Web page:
Reaching the Division Three play-offs in 1989 was a real achievement. Money was very tight and it had taken all of Ray Lewington’s blossoming skill to cobble together a side which not only scored freely, but kept the odd clean sheet too.
The signing of Doug Rougvie, a Scotsman carved from granite itself, had been shrewd business and he ‘toughened up’ the defence from February onwards.
We faced Bristol Rovers in the first leg of the play-off semi-final, and more than 9,000 were shoe-horned into their temporary home at Twerton Park. It was a scorching day and I remember being squeezed into the open terrace behind the goal. Rovers won 1-0 and their fans invaded the pitch afterwards.
With the very real potential for trouble in those days , most of our players ran for cover but Doug Rougvie strolled over to the Fulham contingent to show his appreciation. No one dared to go near him and he seemed to have a ten-yard exclusion zone around him.
We left Bath with hope in our hearts but it all went pear-shaped in the home leg after Peter Scott was sent off. I can’t remember the offending challenge but I recall being none too surprised. Scotty was that kind of player!
At 4-0 down I was heartbroken and left the floodlit Cottage reverberating to the sound of ‘Goodnight Irene’ from the thousands of Bristol fans who had travelled.
The games against Grimsby Town, nine years later, were seen as a huge under-achievement.
A certain Mr Al Fayed had taken control the previous summer and we were the mega-bucks team that everyone wanted to beat.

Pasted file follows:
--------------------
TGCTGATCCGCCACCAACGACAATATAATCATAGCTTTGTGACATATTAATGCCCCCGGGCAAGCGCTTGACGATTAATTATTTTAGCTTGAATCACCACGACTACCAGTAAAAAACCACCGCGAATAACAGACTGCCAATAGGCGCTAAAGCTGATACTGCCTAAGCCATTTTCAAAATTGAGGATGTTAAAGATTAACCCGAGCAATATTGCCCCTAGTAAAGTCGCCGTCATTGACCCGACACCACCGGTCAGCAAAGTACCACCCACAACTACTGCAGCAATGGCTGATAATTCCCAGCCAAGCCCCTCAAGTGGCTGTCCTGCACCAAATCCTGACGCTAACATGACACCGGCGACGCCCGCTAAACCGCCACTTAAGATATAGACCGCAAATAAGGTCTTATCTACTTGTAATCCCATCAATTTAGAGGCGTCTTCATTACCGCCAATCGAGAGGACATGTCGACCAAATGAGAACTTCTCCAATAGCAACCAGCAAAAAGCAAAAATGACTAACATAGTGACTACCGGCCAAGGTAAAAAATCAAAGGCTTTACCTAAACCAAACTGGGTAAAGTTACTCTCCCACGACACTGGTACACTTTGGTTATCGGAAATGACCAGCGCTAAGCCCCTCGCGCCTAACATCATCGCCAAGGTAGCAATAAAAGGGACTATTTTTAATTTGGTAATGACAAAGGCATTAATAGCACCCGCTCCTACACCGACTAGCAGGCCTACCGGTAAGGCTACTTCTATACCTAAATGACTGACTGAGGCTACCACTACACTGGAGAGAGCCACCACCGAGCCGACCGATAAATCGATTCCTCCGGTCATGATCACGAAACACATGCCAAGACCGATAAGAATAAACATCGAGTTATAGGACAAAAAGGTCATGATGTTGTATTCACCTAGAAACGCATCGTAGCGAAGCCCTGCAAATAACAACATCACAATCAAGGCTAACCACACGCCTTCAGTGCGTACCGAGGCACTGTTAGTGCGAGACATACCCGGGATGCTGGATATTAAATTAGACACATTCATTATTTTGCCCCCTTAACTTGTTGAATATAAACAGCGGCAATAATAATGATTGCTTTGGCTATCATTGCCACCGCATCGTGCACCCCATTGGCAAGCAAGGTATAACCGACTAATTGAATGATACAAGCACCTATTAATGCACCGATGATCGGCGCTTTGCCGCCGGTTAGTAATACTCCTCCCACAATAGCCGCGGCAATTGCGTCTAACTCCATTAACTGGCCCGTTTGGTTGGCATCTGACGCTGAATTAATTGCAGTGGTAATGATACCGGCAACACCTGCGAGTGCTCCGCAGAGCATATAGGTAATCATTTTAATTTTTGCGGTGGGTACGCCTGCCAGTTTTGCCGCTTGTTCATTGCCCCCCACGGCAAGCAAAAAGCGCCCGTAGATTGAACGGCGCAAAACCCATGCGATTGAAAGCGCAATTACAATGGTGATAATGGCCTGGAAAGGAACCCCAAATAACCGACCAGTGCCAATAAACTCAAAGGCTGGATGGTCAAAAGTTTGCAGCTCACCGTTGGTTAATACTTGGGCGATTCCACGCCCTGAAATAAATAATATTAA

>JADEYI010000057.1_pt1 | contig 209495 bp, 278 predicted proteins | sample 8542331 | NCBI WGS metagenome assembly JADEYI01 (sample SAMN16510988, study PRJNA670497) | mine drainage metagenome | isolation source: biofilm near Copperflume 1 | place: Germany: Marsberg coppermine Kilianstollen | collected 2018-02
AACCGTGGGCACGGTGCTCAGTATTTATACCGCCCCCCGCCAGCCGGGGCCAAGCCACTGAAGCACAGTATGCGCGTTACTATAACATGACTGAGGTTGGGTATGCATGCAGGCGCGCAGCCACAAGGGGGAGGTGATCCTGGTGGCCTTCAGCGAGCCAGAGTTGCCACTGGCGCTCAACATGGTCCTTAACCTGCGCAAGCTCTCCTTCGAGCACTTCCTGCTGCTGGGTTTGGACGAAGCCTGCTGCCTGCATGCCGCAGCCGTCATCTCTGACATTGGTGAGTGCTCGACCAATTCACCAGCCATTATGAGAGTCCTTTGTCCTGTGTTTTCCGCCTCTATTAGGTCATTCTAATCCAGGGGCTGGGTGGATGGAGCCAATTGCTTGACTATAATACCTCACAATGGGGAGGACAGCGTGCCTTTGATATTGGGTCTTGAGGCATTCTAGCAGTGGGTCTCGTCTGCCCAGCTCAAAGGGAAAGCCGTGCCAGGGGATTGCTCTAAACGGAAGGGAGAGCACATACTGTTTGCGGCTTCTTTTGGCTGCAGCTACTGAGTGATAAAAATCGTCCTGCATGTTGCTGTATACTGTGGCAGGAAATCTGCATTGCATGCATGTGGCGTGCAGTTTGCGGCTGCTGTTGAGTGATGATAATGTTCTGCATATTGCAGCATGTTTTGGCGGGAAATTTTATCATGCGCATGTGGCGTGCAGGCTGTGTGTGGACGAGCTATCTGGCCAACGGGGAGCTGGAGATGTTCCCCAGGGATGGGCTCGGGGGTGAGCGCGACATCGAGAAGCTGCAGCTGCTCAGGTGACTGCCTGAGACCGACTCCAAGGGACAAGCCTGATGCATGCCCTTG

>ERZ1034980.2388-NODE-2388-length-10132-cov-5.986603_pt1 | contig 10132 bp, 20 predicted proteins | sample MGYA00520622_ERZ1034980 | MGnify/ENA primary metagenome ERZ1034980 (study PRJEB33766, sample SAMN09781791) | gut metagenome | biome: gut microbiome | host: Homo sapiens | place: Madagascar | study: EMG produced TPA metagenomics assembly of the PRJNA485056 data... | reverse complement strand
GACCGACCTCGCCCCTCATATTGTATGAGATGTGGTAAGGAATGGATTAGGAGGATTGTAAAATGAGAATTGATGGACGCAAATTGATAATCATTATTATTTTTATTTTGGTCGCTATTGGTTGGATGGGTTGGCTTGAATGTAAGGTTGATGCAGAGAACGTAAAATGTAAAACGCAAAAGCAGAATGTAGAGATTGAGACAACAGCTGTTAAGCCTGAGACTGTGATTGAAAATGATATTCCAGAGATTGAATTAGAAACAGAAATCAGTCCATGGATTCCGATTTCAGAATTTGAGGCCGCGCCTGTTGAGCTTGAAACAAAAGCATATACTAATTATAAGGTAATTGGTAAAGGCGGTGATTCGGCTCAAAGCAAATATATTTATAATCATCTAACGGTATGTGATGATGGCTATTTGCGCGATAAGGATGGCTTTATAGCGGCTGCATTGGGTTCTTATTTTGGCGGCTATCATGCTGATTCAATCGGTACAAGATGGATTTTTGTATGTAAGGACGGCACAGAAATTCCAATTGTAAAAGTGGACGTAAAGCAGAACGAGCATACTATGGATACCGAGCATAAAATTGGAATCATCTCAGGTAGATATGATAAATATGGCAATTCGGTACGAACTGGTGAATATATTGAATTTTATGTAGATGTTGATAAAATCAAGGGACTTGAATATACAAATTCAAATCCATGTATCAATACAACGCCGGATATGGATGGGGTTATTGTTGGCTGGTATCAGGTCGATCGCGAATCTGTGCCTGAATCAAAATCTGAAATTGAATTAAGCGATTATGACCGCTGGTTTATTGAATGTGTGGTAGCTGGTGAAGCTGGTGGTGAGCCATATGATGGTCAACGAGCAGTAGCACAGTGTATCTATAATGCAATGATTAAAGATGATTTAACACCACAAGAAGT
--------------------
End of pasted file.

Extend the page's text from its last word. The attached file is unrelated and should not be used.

Ray Wilkins had been relieved of his duties but Kevin Keegan had not yet had time to work his magic. The first game was at home and played in front of 14,000 fans. Small by today’s standards, this was the second largest crowd at the Cottage for a dozen years and was an indication of the growing ambition and fan base at Fulham in the late nineties.
With the chairman’s wealth we all knew that good times were just around the corner but we received a bloody nose from a well organised Grimsby team. Paul Moody received his marching orders and Grimsby Town hung on for 1-1. A certain Peter Beardsley (yes, in the third tier of English football) scored our penalty.
The return match overlooking the North Sea was remarkable only insomuch as it is the only time I have been to Cleethorpes and not needed gloves and a scarf!
Fulham fans had travelled in numbers (just how long is the M18?) but yet another sending off meant our chances were slim. The usually mild-mannered Paul Peschisolido received his marching orders fairly early in the game and the writing was on the wall. There was a winner from Grimsby, the usual pitch invasion, jubilation from home fans and utter heartbreak in the away contingent. It all seemed rather familiar.
So no, I’m not a massive fan of the play-offs. Unless you’re a neutral, they’re agony to watch. Too tense, too hyped, too nervous.
But I’ll be there on Saturday alongside more than 20,000 others and I already have my ticket for the Madejski on Tuesday. Will it be the same old story for Fulham? Or will this fresh, exciting team have what it takes to get us to Wembley for the first time in a generation? I’ll be watching, but not enjoying, the absolute theatre that is the play-offs.